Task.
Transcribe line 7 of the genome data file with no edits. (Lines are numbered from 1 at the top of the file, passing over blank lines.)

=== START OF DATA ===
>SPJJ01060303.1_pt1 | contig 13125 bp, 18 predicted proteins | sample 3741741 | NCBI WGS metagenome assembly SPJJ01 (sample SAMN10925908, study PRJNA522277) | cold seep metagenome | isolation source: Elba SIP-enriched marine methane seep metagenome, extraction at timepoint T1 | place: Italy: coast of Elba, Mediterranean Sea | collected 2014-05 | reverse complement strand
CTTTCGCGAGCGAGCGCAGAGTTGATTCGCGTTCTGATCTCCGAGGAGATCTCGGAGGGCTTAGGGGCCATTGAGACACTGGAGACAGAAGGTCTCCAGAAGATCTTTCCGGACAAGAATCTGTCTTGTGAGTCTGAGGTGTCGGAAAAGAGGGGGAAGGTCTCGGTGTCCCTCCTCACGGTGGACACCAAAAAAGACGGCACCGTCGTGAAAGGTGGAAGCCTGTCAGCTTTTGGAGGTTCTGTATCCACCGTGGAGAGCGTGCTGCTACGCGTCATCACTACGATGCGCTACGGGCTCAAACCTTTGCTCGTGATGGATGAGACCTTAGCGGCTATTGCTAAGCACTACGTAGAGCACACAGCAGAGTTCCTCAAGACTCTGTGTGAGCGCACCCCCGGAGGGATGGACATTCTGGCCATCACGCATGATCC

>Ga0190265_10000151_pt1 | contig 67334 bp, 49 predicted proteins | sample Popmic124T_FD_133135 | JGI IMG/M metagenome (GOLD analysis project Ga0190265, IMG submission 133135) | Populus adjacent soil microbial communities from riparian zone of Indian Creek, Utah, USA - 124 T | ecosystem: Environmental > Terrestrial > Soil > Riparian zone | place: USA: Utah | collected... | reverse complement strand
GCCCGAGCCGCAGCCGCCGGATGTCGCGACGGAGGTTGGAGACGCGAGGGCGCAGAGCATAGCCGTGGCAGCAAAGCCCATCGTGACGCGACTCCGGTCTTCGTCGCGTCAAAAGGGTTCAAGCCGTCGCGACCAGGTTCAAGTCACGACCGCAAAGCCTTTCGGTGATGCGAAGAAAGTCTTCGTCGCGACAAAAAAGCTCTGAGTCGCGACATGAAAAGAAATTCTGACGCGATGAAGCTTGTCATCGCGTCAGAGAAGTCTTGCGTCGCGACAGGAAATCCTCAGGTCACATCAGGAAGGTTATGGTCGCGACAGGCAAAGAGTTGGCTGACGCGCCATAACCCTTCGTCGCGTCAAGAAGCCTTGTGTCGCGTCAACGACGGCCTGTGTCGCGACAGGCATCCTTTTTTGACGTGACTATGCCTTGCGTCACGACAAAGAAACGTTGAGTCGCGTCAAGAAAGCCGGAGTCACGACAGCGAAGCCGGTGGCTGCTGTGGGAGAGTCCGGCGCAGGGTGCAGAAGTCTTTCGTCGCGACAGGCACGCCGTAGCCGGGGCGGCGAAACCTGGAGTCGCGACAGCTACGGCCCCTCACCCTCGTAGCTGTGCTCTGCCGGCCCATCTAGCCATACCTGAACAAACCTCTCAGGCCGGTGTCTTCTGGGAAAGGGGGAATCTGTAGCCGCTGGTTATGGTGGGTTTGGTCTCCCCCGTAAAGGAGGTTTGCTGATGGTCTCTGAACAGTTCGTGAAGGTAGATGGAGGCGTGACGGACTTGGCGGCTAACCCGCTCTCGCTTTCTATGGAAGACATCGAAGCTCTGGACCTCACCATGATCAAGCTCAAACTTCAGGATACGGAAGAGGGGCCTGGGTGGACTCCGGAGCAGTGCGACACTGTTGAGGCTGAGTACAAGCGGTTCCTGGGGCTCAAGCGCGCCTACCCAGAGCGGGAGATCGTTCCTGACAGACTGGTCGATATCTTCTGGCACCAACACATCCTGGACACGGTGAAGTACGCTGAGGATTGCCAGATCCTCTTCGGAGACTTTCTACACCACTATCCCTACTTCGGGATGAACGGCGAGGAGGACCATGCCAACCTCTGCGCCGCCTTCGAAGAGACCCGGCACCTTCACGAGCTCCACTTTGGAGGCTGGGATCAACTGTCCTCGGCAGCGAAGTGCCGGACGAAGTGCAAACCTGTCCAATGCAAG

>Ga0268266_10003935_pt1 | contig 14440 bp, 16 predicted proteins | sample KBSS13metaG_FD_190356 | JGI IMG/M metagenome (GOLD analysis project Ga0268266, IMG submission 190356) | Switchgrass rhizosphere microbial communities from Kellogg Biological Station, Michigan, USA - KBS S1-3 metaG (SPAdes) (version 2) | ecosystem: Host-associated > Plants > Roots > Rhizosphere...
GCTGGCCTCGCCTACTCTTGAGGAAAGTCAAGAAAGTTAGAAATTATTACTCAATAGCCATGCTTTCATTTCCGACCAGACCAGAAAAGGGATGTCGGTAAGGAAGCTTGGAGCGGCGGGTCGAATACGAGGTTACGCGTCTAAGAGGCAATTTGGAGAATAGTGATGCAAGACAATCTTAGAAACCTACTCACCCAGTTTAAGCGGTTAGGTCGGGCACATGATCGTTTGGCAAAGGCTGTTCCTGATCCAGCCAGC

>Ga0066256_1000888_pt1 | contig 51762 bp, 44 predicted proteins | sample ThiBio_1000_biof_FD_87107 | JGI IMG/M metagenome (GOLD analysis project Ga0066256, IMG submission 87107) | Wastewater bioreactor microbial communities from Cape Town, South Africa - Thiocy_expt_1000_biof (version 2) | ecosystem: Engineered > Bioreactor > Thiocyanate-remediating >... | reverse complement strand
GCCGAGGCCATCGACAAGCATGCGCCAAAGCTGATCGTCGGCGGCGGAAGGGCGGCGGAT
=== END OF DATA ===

>Ga0066256_1000888_pt1 | contig 51762 bp, 44 predicted proteins | sample ThiBio_1000_biof_FD_87107 | JGI IMG/M metagenome (GOLD analysis project Ga0066256, IMG submission 87107) | Wastewater bioreactor microbial communities from Cape Town, South Africa - Thiocy_expt_1000_biof (version 2) | ecosystem: Engineered > Bioreactor > Thiocyanate-remediating >... | reverse complement strand